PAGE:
On a morning in September 2005, an 81-year-old woman walked into a restaurant and told the owner she didn't want to live anymore. She was hysterical, weeping, shaking. The 4 foot 9, 100-pound woman walked nearly a mile from her house to the restaurant in Holiday. She said her son beat her and her dog all the time. He used the dog to control her, threatening to kick him if she didn't give him what he wanted. That morning, she said he slapped her about the head to get her to sell her house, so he could have the money. "I can't live like this anymore," she said, according to records.
The restaurant owner called the Pasco County Sheriff's Office and a deputy arrested the son. The woman went to a hospital until her other sons took her up north.
But her dog couldn't go with her.
Kathy Cornwell, one of two victim advocates who came to the house to check on the woman, ended up taking the 2-year-old Catahoula Leopard home with her. He was big, 60-something pounds with white with brown spots and splotches, but he trembled.
She and the dog were in her bedroom when her husband came home. At the sight of a strange man, the dog leapt onto the bed and laid his body across Cornwell.
Later, after Cornwell talked with the victim, she learned the dog always tried to protect her from her son, covering her body to absorb the blows.
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It took more than a year for the dog to get used to life without fear. He had never been socialized. Rarely went outside. He flinched at men. He still gets nervous when he is away from Cornwell, 63, who works with victims for the Area Agency on Aging of Pasco-Pinellas. He won't eat until she comes home from work.
As a result of the beatings, he had permanent nerve damage in his eyes. He had an indent as big as half a baseball on his head. He wears goggles when he is outside because his pupils can't dilate. After therapy, the depression on his head reduced, but it's still there.
Cornwell said she believes his sweet-natured temperament saved him from the abuser.
"If he had tried to fight back, he would have suffered much worse," she said.
The son — whom the Times is not naming to protect the victim — was convicted of scheme to defraud for forcing money from his mother and served six months in jail. The domestic battery charges were dropped because of the mother's mental state, but the son is now serving a four-year prison term for an unrelated charge of aggravated stalking.
Cornwell keeps in touch with the victim and her other sons. She is now in a nursing home. When therapy dogs come to visit, she says, "I have one of those." She hasn't forgotten her dog.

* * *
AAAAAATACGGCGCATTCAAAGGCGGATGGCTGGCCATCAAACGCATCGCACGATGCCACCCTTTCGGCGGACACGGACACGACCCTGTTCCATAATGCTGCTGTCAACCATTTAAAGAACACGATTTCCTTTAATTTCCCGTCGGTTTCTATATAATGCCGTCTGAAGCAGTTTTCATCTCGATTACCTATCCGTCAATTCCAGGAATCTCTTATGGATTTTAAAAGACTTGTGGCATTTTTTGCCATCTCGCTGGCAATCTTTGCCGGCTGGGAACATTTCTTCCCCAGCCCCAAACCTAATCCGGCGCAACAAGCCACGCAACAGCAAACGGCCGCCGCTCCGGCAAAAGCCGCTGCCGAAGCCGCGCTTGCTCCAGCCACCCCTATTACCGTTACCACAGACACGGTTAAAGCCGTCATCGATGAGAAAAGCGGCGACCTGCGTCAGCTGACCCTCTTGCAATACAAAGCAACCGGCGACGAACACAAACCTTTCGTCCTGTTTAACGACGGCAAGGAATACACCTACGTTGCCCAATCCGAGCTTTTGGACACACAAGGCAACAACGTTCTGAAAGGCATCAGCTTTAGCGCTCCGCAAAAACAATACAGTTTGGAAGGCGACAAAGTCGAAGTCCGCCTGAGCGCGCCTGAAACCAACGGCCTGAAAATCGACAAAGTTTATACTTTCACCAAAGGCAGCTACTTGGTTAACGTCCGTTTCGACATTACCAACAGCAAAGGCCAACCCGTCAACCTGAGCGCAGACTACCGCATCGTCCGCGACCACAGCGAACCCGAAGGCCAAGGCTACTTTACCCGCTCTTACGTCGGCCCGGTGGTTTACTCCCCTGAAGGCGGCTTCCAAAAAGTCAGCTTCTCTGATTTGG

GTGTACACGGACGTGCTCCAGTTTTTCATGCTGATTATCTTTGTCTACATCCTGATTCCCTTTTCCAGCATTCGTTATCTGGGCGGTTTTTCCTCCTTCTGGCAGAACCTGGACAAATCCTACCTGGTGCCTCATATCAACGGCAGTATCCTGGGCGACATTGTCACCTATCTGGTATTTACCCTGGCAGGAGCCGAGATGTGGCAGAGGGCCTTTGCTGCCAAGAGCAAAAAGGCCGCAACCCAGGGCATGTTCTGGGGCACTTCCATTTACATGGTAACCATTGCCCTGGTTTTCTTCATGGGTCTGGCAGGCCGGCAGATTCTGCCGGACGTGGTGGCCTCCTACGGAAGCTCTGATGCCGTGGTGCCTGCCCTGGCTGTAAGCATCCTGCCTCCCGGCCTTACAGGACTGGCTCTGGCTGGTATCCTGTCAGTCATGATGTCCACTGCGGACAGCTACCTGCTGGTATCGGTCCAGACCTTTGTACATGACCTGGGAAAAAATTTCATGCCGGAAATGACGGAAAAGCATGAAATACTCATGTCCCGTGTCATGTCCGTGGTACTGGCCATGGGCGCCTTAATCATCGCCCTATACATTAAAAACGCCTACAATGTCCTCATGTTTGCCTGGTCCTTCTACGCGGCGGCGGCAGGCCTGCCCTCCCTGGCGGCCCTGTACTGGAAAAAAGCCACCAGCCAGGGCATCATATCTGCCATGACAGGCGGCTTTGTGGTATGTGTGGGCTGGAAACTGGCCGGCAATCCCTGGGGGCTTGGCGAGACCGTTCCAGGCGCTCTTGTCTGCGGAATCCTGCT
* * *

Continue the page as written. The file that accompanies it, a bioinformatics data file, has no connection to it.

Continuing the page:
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In public, Cornwell calls the dog Little Horatio, in a nod to Shakespeare.
He's not little. He's gained weight from treats and muscle from running around Cornwell's 5 acres with her other dog. He still sleeps in the bed every night and he's fine with her husband being there now.
Cornwell takes him to visit hospice patients as a therapy dog. His other title is Pasco County's "four-legged victim's advocate." She and Jane Occhiolini, 67, the victim advocate who was there the day she got Little Horatio, take him to forums on abuse. Abuse can be a scary topic for people. Little Horatio helps them connect.
"He gives them hope," Cornwell said. "This dog has gone through so much. And look at how happy he is. He's not stuck in the past.
"It shows people that it's hard, but you can move on."
Cornwell said Little Horatio is one of many animals who have suffered domestic abuse. She said abusers often threaten to hurt pets to control their victims. She remembered a case where one person killed a puppy every time the victim disobeyed. There were several puppy graves in the back yard. Or another case where the abuser slaughtered the family dog and had his victim clean up the mess.
Cornwell said there are foster families in Pasco who can care for pets if a victim decides to leave an abusive situation and no pets are allowed at the shelter.
Cornwell said Little Horatio gives her hope every day when she comes home from work, after hours of wading into the terrible things people do to each other. If he can be happy, so can she.
"To me," she said, "he's my hero."
Times researcher Shirl Kennedy contributed to this story. Erin Sullivan can be reached at [email protected] or (727) 869-6229.